I am not convinced that my constituents wish to see their GPs become born- again competitors, let alone medical yuppies. If the House thinks that I exaggerate, let me quote from my right hon. and learned Friend's speech to the annual dinner of the Royal College of General Practitioners :

"So in the coming months I will be asking patients to ignore the complaints of GPs who are reluctant to compete. GPs are being asked to compete for each individual's custom as a patient and they are being asked to compete for each individual's money as a taxpayer. We will all get an even better standard of service from those who compete successfully".

I wonder whether we will. A good bedside manner or a good bazaar manner--I know which I prefer and which my constituents prefer.

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I therefore beg my right hon. and learned Friend to abandon his ambitious idea to be a hare, to be a pace-setter, and to content himself with being a good, efficient tortoise. I invite him to take his time about the proposed reforms ; to initiate some pilot schemes ; to add a lot of green edges to his White Paper ; and above all to consult and discuss with an open mind. If he bounds ahead at his present pace, he may well end up not a victorious hare, but politically a jugged hare. That would be very nasty for him. It is not a fate I would wish upon him. I invite him to join us tortoises. 6.54 pm

Mr. Doug Hoyle (Warrington, North) : Unlike at least one Conservative Member, I wish to declare an interest. I am the joint president of Manufacturing, Science and Finance--a union with 40,000 members ranging from consultants to professional white collar workers, junior hospital doctors and GPs. I also speak on behalf of the 625, 000 other members of the union and their families who use the National Health Service.

I have followed the Secretary of State's career with great interest. I have seen him in the Department of Health, I have seen him as the Chancellor of the Duchy of Lancaster at the Department of Trade and Industry and I have seen him back at the Department of Health. Today he seemed most uncomfortable. He appeared to be what he is by profession, a barrister, reading a brief with which he was not particularly happy. He did not give us the answers that we were waiting to hear and, as we have heard, he did not provide the answers that his hon. Friends expected. The best advice I can give the Secretary of State is to go away and think again.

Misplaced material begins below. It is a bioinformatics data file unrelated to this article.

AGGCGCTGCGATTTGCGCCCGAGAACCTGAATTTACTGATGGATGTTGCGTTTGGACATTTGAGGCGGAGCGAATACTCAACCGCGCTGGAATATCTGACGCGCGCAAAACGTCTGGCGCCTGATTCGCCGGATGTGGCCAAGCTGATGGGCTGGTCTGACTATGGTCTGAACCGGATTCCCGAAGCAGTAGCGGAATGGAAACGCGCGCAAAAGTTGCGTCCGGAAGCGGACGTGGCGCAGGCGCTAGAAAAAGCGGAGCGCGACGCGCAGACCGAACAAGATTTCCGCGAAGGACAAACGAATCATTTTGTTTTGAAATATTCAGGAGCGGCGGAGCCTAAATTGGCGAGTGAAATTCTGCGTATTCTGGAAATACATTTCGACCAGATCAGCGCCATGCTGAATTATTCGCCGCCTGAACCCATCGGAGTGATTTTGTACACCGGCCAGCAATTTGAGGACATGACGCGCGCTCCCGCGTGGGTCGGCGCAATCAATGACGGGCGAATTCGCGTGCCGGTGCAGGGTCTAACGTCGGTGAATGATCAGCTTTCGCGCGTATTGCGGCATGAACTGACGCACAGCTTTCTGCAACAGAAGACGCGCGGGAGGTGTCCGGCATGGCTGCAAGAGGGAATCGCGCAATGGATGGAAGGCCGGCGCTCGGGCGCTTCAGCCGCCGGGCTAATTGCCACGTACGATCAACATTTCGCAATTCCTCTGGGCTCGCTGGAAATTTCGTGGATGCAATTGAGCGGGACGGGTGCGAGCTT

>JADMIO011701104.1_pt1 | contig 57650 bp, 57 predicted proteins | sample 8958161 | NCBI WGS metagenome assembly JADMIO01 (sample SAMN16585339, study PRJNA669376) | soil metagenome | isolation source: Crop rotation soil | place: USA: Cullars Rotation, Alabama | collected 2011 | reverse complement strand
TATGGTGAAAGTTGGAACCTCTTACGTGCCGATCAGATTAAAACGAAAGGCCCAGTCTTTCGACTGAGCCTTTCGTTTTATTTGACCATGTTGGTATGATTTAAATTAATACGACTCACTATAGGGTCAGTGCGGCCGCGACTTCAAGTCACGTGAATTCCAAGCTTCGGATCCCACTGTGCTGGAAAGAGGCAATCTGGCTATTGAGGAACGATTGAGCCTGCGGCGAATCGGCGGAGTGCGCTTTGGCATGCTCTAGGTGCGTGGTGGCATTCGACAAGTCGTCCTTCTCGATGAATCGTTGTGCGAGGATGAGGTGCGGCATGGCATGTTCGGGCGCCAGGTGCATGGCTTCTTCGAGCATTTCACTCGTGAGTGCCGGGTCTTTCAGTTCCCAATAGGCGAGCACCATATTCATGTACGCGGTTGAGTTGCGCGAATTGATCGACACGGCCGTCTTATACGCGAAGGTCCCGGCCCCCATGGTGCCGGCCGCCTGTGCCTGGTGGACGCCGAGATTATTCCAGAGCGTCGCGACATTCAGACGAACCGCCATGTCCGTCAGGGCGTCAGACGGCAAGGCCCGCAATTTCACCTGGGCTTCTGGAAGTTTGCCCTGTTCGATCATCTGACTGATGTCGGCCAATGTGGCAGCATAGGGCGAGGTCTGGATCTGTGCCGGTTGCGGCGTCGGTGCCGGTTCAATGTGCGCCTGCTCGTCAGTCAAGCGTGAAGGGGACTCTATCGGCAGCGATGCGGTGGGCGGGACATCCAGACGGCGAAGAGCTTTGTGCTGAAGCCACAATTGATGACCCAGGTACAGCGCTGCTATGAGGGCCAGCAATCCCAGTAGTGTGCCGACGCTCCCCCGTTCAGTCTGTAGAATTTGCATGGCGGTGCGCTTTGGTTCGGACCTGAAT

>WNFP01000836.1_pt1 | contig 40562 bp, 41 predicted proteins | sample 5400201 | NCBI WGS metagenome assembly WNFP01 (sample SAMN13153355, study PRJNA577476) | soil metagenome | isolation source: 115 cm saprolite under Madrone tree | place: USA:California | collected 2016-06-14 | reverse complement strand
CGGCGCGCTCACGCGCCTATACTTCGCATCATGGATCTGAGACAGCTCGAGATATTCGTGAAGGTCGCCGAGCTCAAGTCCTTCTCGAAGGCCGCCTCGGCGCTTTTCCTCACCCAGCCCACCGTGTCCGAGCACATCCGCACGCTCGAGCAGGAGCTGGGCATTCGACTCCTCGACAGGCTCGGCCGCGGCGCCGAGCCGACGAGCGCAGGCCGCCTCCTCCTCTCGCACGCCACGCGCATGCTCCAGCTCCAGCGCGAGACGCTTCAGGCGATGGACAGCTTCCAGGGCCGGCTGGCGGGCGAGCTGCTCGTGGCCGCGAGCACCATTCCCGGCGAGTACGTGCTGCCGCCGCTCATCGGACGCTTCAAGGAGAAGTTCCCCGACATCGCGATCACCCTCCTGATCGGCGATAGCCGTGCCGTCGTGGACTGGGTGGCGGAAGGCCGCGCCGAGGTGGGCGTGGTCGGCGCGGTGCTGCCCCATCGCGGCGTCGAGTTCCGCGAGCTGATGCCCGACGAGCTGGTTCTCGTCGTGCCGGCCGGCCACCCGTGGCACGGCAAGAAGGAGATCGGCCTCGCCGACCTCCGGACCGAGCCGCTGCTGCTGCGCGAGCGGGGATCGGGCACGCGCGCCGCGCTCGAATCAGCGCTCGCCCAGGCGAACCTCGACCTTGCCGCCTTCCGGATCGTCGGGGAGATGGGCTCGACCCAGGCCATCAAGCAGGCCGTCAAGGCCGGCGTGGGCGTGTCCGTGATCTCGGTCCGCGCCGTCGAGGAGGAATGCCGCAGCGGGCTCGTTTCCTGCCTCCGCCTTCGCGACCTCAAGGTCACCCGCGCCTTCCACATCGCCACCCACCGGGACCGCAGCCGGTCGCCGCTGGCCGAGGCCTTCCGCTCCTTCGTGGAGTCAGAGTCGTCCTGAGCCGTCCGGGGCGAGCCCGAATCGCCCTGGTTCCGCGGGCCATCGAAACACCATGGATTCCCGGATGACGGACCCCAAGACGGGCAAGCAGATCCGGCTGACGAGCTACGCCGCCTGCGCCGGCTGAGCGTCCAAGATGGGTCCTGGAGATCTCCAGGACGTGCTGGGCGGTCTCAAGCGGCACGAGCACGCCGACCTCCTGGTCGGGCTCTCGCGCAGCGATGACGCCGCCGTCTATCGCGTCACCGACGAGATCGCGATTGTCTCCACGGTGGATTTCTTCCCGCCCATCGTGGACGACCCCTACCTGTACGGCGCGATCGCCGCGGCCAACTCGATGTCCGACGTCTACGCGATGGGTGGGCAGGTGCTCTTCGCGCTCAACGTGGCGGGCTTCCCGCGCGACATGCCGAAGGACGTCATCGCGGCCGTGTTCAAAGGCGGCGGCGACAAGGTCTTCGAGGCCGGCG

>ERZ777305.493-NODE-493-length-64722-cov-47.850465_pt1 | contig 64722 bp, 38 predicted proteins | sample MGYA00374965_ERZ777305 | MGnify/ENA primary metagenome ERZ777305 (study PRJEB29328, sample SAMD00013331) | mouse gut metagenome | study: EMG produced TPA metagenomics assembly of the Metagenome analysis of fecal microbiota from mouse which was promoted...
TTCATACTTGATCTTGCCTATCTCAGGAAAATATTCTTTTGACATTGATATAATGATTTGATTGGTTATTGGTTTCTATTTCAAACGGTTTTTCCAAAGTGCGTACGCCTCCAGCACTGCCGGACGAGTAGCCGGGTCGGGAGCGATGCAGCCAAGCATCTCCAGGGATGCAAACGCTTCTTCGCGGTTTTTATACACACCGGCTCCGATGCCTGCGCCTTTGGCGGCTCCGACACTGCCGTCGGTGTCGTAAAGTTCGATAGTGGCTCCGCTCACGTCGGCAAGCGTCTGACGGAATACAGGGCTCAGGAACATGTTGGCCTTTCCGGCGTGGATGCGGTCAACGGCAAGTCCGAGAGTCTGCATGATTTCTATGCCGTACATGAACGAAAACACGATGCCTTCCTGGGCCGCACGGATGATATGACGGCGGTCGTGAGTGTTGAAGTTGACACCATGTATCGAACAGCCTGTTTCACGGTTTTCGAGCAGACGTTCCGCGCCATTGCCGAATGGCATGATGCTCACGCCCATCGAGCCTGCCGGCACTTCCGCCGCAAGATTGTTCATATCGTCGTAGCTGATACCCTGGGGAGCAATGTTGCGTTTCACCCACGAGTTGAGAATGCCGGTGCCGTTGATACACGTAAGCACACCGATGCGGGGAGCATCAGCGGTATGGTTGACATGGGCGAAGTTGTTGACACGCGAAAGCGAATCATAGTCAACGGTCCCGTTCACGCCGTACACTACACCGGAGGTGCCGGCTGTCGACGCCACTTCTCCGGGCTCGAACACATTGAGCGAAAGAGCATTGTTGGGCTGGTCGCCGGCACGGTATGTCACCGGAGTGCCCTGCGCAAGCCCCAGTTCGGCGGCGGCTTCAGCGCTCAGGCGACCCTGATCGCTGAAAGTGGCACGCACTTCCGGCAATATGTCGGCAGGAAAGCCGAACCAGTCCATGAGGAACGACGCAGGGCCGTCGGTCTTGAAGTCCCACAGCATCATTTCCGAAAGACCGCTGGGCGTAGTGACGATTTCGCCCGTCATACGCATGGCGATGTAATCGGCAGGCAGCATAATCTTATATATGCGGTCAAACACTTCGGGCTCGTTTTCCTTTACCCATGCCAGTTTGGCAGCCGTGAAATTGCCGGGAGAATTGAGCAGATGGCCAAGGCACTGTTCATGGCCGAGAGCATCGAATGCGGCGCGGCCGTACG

No right hon. or hon. Member would deny that there is room for improvement in the National Health Service. It is highly successful and cost-effective, but we must always consider the priorities. The National Health Service demands money. As the hon. Member for Eastleigh (Sir D. Price) said, Britain spends a smaller proportion of GDP on the National Health Service than other European countries do, certainly less than our fellow members of the EEC, except Spain, Portugal and Greece. Surely we do not want to be reduced to that level.

I believe that by providing a universal Health Service, we provide a better service than other European countries. Certainly it is extremely efficient. The White Paper does not take into account what is at stake. The National Health Service is treating people. We are not dealing with items on a production line. The White Paper is all about cost-efficiency. It is not about providing more resources and, of course, it will lead to higher administrative costs but not a better service to the people who use it.

When the Secretary of State was discussing the White Paper--and there was very little discussion of it--why were the people who use the Health Service not consulted? I suggest that had the people who use the Service been consulted, quite a different White Paper would have been presented to us today. If the Secretary of State had consulted those who use the National Health Service he would know their opinion. I see that the hon. Member for Birmingham, Northfield (Mr. King) is in his place. No doubt he will make a speech later. I do not know whether he uses the Health Service, but certainly the Ministers at the Department of Health do not use it, apart from the Secretary of State who always claims to do so.

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It is a great pity that Ministers do not use the service more, especially the Prime Minister. If they did, we should have a different White Paper. If people had been consulted, they would have said that rather than urging GPs to have bigger lists, it would have been better to have a reduction in the number of people each GP treats, so that hard-working GPs would have more time for each patient.

I will now deal, specifically, with the proposals in the White paper. Paragraph 2.13 says :

"Local managers will re-examine all areas of work to identify the most cost -effective use of professional skills there is also scope for more cost- effective working in other professions, some of which, such as physiotherapists, speech therapists and chiropodists, make little use of non-professional helpers."

What does that mean? Does it mean that non-professional people will give physiotherapy? The mind boggles if that is the intention. Does it mean that there will be non-professional speech therapists? How will that help people with speech deficiencies? We need more speech therapists who are paid decent salaries, which is quite the opposite of the proposal.

Mr. Jim Cousins (Newcastle upon Tyne, Central) : Is my hon. Friend aware that already there are speech therapists who are, in a sense, non- professionals? Areas where the pay that speech therapists can command is low are unable to recruit them, so some hospital administrations have reclassified speech therapists as clerical and administrative workers so that they can pay them higher wages surreptitiously and so attract more staff.